Tripoli government denies presence of Syrian fighters ahead of 8 January Turkish-Russian summit

By Sami Zaptia.

(Logo: PC/GNA).

London, 29 December 2019:

The internationally recognized Libyan government based in Tripoli and led by Faiez Serraj has denied the presence of any Syrian fighters taking part on its side in the Tripoli fighting. This comes ahead of the planned meeting between Turkey’s Erdogan and Russia’s Putin to discuss the Libya question.

The statement comes as the fighting, which was launched by Khalifa Hafter back in April, and airstrikes continue on the outskirts of Tripoli with both sides claiming successes. What is clear, as confirmed by UNSMIL’s condemnation, is that civilians seem to be bearing the brunt of the fighting.

The denial comes after videos were circulated on social media purporting to show Syrian fighters taking part in the fighting against the Hafter-led Libyan National Army and its allies on the outskirts of Tripoli.

The pro-Hafter media alleged that these fighters were Turkish aligned militias transported by Turkey from Syria to Libya to help the forces defending Tripoli. They claimed this was part of the effort by Turkey to support the Tripoli Faiez Serraj government.

Libya-Turkey agreement

This comes on the back of the agreement between the Tripoli government and the Turkish government permitting the later to send troops to Libya to help the Tripoli government. This, in turn, was in response to allegations that the Hafter forces were backed by Russian fighters from the Wagner Group and various sub-Saharan mercenaries reported at over 2,000 strong.

It will be recalled that on 19 December, the Tripoli Government of National Accord (GNA) announced that it had activated the 27 November military agreement with Turkey under which the Turks are to provide military support to it. The Turkish parliament ratified the agreement on 21 December.

On 10 December Turkey’s President Recep Tayyip Erdogan had said that Turkish troops would be sent if the GNA were to request it. On 26 December, Erdogan appear to claim that the GNA had now requested troops and that they would go in early January after a bill was put to the Turkish parliament for approval.

That would be around 8 January, the same day that Russian President Putin is due in Turkey for talks on Libya.

However, speaking in Tunis also on 26 December, GNA Interior Minister Fathi Bashagha said that no GNA request had been made as yet. He also said that an official request for military support would be made if the situation escalated.

There is now much anticipation of Erdogan-Putin meeting and a possible confrontation between Turkish troops and the Russians employed by the Wagner Group fighting in the Tripoli offensive for the LNA.

There is speculation as to whether Turkey and Russia would come to a deal to prevent their forces fighting each other in Tripoli as they had done in Syria. Equally, there is speculation that Russia will sacrifice Hafter in return for prioritizing higher strategic geopolitical interests with Turkey.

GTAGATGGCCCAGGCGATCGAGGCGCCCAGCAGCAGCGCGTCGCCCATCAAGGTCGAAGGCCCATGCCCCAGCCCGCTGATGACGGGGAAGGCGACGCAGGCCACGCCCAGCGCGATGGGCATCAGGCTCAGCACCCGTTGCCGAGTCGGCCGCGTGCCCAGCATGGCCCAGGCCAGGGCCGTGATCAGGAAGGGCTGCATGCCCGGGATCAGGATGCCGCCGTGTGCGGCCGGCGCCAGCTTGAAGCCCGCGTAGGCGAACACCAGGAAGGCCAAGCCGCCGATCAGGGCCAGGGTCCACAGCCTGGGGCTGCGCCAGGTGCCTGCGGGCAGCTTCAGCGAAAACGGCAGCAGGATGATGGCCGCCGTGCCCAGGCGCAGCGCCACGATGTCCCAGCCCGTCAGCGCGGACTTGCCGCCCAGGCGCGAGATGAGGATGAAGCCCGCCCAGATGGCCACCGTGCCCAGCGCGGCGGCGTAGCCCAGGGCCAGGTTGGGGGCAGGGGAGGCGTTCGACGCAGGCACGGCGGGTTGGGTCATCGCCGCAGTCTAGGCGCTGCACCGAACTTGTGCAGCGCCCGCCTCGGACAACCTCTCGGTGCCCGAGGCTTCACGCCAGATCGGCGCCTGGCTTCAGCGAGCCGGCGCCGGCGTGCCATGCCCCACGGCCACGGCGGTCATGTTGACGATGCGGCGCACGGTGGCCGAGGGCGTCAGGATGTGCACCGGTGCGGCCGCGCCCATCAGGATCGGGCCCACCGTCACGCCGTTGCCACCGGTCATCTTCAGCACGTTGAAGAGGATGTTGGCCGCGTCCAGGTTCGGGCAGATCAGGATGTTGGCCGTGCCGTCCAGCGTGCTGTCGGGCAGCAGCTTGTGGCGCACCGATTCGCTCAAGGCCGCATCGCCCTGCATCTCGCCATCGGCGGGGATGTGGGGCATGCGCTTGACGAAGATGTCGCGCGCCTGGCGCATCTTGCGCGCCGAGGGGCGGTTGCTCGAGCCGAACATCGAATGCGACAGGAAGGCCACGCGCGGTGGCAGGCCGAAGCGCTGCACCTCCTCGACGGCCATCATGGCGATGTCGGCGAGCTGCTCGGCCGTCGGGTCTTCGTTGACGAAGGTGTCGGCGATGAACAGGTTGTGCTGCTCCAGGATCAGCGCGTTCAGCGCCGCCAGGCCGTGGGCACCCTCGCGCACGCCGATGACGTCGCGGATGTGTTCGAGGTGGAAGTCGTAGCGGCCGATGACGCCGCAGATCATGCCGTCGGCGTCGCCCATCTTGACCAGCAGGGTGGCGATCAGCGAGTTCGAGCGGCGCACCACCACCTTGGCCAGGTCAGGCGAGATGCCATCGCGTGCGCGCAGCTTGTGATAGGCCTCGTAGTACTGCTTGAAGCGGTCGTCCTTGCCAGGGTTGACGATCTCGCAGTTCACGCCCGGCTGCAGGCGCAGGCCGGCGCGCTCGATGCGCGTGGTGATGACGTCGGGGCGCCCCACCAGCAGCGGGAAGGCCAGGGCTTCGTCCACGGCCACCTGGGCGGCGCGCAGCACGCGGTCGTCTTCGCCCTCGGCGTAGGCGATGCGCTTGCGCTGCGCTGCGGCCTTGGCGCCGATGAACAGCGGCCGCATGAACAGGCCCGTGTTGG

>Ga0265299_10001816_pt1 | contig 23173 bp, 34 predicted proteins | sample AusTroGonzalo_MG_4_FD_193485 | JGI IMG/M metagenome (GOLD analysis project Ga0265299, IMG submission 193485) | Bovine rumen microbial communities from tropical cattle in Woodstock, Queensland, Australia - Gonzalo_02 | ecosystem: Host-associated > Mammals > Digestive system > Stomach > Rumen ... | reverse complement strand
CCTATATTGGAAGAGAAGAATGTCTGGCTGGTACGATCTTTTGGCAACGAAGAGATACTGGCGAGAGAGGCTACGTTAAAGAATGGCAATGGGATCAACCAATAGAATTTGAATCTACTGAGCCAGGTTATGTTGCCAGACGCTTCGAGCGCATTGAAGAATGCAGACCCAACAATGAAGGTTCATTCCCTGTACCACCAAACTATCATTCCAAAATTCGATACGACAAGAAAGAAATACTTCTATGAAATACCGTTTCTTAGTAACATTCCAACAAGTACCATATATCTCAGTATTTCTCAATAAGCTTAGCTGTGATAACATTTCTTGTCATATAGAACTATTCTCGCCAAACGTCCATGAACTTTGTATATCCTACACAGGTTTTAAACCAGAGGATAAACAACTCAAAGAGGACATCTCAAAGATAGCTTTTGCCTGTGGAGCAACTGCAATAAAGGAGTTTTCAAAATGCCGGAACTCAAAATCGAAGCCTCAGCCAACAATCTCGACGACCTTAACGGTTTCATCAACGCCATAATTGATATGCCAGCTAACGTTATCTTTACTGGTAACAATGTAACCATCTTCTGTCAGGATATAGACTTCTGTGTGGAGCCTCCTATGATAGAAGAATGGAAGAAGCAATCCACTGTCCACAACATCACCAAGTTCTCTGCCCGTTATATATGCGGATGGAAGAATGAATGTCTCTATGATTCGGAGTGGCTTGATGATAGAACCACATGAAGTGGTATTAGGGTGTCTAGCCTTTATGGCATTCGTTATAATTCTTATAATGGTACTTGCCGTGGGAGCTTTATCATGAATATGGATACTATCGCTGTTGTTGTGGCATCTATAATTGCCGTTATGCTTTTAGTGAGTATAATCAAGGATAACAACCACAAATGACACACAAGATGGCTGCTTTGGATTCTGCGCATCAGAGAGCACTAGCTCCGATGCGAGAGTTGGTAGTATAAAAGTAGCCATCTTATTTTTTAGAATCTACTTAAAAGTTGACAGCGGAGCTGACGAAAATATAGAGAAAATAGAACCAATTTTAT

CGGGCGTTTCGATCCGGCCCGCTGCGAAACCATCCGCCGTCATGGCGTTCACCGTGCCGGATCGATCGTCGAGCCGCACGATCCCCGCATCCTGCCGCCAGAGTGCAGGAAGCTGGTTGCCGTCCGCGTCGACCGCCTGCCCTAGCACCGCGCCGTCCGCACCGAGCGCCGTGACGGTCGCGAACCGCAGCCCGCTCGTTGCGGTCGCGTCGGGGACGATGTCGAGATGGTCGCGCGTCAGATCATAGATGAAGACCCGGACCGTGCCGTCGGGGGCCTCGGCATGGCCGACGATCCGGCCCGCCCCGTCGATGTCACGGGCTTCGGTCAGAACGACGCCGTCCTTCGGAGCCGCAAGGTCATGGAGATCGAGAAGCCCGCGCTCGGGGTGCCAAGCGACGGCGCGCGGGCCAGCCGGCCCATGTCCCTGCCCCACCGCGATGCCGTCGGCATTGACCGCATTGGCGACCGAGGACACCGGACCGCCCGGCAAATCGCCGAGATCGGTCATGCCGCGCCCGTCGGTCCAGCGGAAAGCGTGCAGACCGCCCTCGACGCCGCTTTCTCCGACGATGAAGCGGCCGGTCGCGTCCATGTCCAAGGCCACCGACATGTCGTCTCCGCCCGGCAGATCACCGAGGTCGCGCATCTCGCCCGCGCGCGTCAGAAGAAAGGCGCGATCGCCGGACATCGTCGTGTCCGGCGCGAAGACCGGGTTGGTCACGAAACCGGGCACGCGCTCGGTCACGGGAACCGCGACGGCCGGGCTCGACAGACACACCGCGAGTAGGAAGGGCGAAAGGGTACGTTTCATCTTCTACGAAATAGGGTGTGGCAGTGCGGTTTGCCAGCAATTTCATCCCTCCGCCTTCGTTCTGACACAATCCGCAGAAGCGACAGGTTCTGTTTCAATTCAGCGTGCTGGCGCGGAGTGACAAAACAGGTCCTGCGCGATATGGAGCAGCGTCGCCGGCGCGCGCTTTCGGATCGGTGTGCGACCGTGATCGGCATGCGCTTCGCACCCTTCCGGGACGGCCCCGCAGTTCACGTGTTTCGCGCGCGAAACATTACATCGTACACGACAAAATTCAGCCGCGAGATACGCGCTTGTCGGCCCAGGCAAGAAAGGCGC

Greek reaction

Greek anger at the GNA’s recognition of Turkey’s eastern Mediterranean Exclusive Economic Zone (EEZ) has seen Athens effectively breaking ties with the GNA and instead stepping up its ties with Hafter’s LNA and the allied eastern House of Representatives (HoR) and the eastern-based Interim Government of Abdullah Thinni.

On 22 December, after Greece had earlier expelled the GNA’s ambassador in Athens, Greek Foreign Minister Nikos Dendias had talks in Benghazi, with Haftar. Also at the meeting was Christodoulos Lazaris who was appointed as Greece’s Special Envoy for Libya during the visit to Athens on 12 December by the HoR’s president, Ageela Saleh.

According to LNA reports, at the Benghazi meeting Haftar proposed a Greek-Egyptian-LNA naval alliance in the eastern Mediterranean against Turkey. According to the same reports, Athens and Cairo agreed to this.

So far there has been no confirmation from Cairo or Athens. After his meeting in Benghazi, Dendias flew to Cairo for further talks on Libya with the Egyptian foreign minister, then on to Cyprus for talks there.

Meanwhile, the Thinni government’s foreign minister, Abdelhady Alhweij, has claimed that Athens now accepts his government is the sole legitimate one. So far, there has been no statement to that effect from Athens; but in reality, that seems to be the case.

Dendias’ Benghazi visit has been condemned by the GNA as a violation of a UN resolutions recognising it as Libya’s sole government.

Regional escalation

The prospect of the Libyan conflict going regional is taking a step closer to reality.

While Haftar talks of an LNA-Egyptian-Greek naval alliance, in Tunis on 26 December, Bashagha said that a coalition of Libya, Turkey, Algeria and Tunisia had been formed.

The Tunisian authorities subsequently denied this. Nonetheless, it needs to be remembered that Tunisia has traditionally worked with whoever is in power in Tripoli.

The reasons were pragmatic. Tunisia needs to keep good relations with whoever is in power to its immediate east. There are economic reasons too: a significant amount of Tunisian exports go to western Libya.

Bashagha’s statement should be seen as reflecting a new political reality. It came after the Turkish President made an unexpected visit to Tunis on 25 December for talks with Saied and other Tunisia officials both on Libya and closer Turkish-Tunisian ties. Erdogan said he discussed a possible ceasefire in Libya with Saied.

 

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